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CUNY removes article celebrating the graduation of Johnny Depp’s legal team

She was removed from the record.

CUNY has deleted an article on its website celebrating a graduate who served on Johnny Depp’s legal team – after backlash from ‘woke’ critics, according to a report.

Citing the “pain” the article had induced in some readers, officials zapped the article featuring Yarelyn Mena, 29, a 2015 graduate of Hunter College and a third-year lawyer from the Dominican Republic.

“We understand the strong negative emotions this article has caused and apologize for publishing the article,” read a message from CUNY Brass, according to College Fix. “We removed it from our CUNYverse blog.”

The article, which featured a photo of the Fordham Law School grad sitting next to Depp during his legal tussle with his ex-wife Amber Heard, noted his “extensive legal research, contributions to the draft motion and preparation witnesses and lawyers”.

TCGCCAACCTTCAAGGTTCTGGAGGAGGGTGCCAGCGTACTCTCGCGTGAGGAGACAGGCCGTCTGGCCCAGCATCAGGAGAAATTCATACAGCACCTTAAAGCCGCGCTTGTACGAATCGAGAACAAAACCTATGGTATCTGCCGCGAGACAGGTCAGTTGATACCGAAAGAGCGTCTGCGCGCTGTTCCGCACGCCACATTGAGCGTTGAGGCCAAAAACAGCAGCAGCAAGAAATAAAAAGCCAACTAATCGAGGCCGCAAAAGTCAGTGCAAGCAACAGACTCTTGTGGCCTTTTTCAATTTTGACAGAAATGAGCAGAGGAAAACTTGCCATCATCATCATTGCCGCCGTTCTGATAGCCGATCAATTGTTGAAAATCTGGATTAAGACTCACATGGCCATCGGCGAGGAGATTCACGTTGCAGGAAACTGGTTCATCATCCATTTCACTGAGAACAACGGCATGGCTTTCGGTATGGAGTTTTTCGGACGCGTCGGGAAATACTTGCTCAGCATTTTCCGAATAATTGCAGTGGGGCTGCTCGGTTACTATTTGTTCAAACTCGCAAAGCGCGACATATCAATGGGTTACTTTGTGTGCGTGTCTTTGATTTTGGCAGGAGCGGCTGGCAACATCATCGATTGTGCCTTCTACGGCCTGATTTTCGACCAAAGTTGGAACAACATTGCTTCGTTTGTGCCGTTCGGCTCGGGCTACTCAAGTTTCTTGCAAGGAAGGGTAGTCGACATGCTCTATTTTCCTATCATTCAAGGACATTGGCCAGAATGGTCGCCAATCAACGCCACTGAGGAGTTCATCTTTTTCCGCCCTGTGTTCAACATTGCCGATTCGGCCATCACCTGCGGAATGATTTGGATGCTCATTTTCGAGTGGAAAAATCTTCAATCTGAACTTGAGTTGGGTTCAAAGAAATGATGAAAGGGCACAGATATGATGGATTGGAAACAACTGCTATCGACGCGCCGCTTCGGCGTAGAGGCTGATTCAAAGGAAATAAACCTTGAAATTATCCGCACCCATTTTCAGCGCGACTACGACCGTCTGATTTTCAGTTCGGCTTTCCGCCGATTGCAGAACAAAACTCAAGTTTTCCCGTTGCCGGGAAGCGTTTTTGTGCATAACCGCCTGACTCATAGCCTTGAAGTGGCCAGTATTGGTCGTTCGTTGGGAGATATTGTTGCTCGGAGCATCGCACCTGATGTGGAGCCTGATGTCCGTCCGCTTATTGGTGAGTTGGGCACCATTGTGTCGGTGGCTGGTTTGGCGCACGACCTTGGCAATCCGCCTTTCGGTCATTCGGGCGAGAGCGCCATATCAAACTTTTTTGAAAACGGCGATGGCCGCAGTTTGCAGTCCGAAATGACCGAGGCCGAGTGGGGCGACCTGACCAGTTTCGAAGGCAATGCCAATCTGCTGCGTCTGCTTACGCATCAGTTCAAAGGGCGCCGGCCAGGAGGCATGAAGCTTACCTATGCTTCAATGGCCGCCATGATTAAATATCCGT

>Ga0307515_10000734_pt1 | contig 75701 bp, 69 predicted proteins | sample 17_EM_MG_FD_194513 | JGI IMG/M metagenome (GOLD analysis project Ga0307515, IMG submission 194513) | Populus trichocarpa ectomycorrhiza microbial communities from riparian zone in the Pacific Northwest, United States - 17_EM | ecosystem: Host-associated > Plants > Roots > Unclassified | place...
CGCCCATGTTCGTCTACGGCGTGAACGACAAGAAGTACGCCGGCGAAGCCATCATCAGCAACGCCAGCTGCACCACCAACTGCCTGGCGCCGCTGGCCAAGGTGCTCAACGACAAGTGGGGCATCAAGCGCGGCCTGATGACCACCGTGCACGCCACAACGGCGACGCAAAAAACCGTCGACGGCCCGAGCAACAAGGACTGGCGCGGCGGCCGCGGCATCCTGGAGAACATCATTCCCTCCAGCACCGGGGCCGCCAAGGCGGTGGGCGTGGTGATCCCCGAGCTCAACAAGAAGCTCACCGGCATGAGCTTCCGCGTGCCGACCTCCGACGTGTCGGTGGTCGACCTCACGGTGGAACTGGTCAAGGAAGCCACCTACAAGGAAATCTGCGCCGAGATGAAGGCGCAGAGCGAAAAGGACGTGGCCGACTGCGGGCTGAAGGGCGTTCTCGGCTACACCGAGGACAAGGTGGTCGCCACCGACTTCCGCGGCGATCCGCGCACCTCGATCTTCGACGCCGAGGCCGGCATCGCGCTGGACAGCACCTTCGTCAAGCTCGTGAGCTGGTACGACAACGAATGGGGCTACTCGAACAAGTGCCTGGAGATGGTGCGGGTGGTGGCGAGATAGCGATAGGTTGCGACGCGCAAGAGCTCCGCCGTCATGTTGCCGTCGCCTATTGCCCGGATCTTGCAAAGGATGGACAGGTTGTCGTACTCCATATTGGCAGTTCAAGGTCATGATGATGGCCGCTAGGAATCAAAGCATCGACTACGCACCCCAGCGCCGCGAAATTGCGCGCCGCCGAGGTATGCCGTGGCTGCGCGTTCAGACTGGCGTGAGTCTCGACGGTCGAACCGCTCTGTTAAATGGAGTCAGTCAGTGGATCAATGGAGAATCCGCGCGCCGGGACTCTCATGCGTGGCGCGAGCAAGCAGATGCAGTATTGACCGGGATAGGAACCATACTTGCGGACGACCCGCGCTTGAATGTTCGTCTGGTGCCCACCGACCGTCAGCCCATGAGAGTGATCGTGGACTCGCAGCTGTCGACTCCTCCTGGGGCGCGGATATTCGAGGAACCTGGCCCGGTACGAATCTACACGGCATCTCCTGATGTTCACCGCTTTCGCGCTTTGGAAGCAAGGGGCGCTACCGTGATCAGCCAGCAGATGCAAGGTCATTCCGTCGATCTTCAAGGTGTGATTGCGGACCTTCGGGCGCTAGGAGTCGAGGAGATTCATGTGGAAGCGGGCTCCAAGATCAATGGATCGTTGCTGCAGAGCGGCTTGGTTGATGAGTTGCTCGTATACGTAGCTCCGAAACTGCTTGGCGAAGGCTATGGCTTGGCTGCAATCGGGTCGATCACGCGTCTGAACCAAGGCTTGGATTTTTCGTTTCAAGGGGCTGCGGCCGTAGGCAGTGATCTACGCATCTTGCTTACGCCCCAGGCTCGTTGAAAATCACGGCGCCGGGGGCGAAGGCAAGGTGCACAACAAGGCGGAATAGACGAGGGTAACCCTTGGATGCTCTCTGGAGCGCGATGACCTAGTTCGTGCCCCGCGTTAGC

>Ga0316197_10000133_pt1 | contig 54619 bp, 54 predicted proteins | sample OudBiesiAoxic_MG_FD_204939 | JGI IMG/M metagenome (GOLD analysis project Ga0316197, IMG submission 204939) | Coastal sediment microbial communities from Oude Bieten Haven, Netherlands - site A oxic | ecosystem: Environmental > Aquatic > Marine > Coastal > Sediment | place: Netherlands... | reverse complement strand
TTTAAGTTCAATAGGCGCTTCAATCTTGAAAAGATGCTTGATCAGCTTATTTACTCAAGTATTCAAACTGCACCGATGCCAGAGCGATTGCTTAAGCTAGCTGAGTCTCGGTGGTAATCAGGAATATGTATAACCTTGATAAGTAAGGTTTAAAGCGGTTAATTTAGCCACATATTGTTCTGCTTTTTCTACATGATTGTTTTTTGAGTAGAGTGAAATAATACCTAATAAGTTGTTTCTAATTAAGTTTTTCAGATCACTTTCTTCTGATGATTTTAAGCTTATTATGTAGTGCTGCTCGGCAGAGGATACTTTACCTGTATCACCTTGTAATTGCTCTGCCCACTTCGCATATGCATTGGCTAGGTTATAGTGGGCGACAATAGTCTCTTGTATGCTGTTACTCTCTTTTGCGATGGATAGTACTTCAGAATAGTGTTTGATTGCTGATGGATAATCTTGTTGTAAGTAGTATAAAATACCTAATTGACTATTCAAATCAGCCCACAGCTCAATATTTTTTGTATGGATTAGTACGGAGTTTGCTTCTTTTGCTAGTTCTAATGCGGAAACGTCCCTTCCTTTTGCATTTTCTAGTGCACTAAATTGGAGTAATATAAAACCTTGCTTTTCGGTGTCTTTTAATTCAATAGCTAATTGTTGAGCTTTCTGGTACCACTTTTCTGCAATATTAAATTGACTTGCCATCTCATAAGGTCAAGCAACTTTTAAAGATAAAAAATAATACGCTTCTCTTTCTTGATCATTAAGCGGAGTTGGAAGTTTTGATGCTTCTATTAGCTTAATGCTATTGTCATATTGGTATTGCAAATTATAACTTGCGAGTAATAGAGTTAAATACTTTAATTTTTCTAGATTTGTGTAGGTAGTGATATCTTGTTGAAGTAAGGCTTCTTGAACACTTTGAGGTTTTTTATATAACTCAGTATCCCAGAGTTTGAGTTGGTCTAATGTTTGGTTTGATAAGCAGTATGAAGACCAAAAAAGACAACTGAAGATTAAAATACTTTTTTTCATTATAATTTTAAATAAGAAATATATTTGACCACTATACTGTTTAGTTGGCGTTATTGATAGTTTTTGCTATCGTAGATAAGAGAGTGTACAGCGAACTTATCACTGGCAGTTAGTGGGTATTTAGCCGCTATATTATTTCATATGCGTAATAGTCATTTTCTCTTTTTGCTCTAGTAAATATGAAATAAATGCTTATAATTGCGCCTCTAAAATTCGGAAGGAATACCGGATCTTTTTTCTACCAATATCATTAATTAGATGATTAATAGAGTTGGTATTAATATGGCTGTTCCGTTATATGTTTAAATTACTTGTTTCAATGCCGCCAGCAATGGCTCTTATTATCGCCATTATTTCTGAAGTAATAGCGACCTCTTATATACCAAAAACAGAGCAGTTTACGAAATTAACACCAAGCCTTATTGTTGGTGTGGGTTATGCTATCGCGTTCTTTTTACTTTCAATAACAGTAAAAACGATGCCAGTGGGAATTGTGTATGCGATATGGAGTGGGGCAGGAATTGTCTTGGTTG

But some readers called for the article to be canceled, arguing that it indicated support for Depp. Heard had accused the actor of domestic violence in the case.

CUNY’s frenetic throwback addressed those concerns – and even waded through some legal weed.

“The article was not intended to express support for Mr. Depp, implied or otherwise, or to question Amber Heard’s allegations,” the statement said. “Domestic violence is a serious problem in our society and we regret any pain this article may have caused.”

CUNY Brooklyn College Professor KC Johnson blasted the move on Twitter.

“A line from the institution’s creeping apology could even be interpreted as casting doubt on the jury’s verdict in the civil case,” he wrote. “CUNY’s message to talented young graduates entering law seems to be – we will only celebrate you if we institutionally endorse your client.”

A jury ultimately sided with Depp and awarded him $10 million in libel damages, eclipsing the $2 million it awarded Heard.

In the original article, Mena recalled the long nights and public pressure resulting from the explosive civil trial.

“We were focused on the case 24 hours a day and almost lived in a bubble throughout the trial, so the pressure of the spotlight didn’t affect us as much day-to-day,” Mena said, according to College Fix. .



New York Post

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